I-Tati-Africa-confCrossroads Africa is a two-day conference that will bring together art historians and curators, archaeologists, and historians of political institutions, economics, and the slave trade, interested in crossing historiographical and geographical frontiers to explore how Africans played active roles in shaping global histories (c. 1300-1700) and creating transnational spaces that continue to inform the circulation of people, goods, and ideas today. The conference builds on an exploratory seminar organized by Suzanne Blier (Harvard University), Alina Payne (I Tatti), and Gerhard Wolf (KHI-Florenz) at I Tatti in January 2017, which sought to address the deep and broad relationship between Africa and its continental neighbors, Europe and Asia, from the medieval through the early modern periods.

Focusing on a set of related geographies—West Africa, its Atlantic archipelagos, Ethiopia, and the Italian peninsula—papers will explore: the exchange of materials (including ivory, coral, glass beads, textiles, and metalwork); the role of museums in prompting and disseminating new scholarship and promoting wider public appreciation of historical African material and expressive culture; circulation of knowledge and technologies; enslavement and the formation of creolized communities and cultures; representation and perception of kingship, sovereignty, and territorial power.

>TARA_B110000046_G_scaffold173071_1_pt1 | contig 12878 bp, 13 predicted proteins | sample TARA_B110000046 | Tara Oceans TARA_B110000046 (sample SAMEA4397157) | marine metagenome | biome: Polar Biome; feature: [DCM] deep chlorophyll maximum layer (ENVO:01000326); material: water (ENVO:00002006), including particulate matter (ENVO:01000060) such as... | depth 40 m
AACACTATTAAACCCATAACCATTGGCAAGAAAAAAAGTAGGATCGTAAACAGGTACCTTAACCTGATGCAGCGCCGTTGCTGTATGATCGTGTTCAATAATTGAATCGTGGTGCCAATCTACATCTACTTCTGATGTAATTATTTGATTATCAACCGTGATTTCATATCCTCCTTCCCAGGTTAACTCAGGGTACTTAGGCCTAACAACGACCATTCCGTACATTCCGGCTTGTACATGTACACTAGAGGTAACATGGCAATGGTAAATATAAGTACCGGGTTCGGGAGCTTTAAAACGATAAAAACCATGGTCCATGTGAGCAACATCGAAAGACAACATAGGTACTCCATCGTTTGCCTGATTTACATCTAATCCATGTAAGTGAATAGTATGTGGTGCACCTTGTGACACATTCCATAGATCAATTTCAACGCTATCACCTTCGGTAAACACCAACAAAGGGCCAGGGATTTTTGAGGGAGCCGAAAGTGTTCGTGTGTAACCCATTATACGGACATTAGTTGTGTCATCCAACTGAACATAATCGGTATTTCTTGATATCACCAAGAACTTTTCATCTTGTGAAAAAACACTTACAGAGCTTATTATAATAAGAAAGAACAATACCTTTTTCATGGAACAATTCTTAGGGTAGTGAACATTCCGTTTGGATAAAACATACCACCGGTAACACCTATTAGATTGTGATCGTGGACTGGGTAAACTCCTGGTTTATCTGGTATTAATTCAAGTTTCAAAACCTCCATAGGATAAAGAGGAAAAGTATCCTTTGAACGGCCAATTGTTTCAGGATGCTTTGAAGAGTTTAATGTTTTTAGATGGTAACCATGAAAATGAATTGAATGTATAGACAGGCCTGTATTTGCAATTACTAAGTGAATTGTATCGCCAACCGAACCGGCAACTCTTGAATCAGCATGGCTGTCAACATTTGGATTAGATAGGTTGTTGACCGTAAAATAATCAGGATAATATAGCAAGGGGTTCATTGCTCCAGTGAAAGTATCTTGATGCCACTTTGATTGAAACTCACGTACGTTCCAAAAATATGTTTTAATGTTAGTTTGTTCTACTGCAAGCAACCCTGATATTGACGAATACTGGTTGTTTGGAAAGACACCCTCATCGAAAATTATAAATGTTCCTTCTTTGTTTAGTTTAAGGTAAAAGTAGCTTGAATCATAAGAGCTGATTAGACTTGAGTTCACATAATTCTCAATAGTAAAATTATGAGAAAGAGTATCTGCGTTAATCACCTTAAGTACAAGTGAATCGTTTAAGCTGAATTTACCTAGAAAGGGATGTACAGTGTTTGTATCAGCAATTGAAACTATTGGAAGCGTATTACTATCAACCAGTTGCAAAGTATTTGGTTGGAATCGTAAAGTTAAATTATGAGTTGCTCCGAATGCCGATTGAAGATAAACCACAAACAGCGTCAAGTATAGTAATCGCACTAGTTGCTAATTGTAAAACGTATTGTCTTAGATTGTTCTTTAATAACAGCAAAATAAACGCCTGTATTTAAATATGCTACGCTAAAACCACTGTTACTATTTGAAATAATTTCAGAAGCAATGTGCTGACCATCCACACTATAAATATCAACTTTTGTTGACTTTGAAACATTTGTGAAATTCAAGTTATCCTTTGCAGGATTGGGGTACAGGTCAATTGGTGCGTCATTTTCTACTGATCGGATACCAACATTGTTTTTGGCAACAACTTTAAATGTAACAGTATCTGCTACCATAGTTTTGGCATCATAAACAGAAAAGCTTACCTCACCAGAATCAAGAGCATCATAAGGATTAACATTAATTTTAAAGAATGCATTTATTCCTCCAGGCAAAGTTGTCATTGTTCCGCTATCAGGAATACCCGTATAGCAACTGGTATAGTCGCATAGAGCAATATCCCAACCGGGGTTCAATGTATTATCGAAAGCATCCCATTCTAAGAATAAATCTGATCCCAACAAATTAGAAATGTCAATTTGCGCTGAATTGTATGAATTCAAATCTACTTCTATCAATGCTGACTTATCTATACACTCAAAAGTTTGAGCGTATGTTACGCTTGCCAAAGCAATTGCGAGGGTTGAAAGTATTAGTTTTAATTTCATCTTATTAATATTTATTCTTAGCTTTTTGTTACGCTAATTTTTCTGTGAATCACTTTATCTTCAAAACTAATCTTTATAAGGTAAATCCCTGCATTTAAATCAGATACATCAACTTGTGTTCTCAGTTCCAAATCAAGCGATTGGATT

Crossroads Africa is part of an initiative intended to stimulate and support increased scholarship on cultural exchange with and within the African continent during the early globalization of trade relationships by creating and promoting opportunities for institutional and collegial cross-disciplinary collaboration, particularly between scholars working in African regions and those in European and American institutions.

View the Conference Program

Organized by Ingrid Greenfield (Postdoctoral Fellow, I Tatti) and Carlo Taviani (Research Associate, I Tatti)


Abidemi Babatunde Babalola (Cambridge University, UK)

Herman L. Bennett (CUNY Graduate Center)

Kathleen Bickford Berzock (Block Museum of Art, Northwestern University)

Gerard Chouin (College of William and Mary)

António Correia e Silva (Universidade Cabo Verde)

Cécile Fromont (Yale University)

Sarah Guérin (University of Pennsylvania)

Shamil Jeppie (University of Cape Town)

Verena Krebs (Ruhr-Universität Bochum)

Kate Lowe (Queen Mary University of London)

Vera-Simone Schulz (Kunsthistorisches Institut in Florenz)

David Wheat (Michigan State University)

Kristen Windmuller-Luna (Brooklyn Museum and Princeton University Art Museum)

Roberto Zaugg (Universität Bern)


ALINA PAYNE (I Tatti / Harvard University)
Welcome and Introduction

CHAIR: ALINA PAYNE (I Tatti / Harvard University)

VERENA KREBS (Ruhr-Universität Bochum)
Exotic Others: Flemish Panel Paintings, Madre della Consolazione Icons, and Limoges Painted Enamels at the Late Medieval Ethiopian Royal Court

ROBERTO ZAUGG (Universität Bern)
The Riches of Olokun: Routes of Red Coral from the Central Mediterranean to Atlantic Africa

HERMAN L. BENNETT (Cuny Graduate Center) Prelude to The Prince: African Sovereign Power
in the Fifteenth Century


(Cambridge University)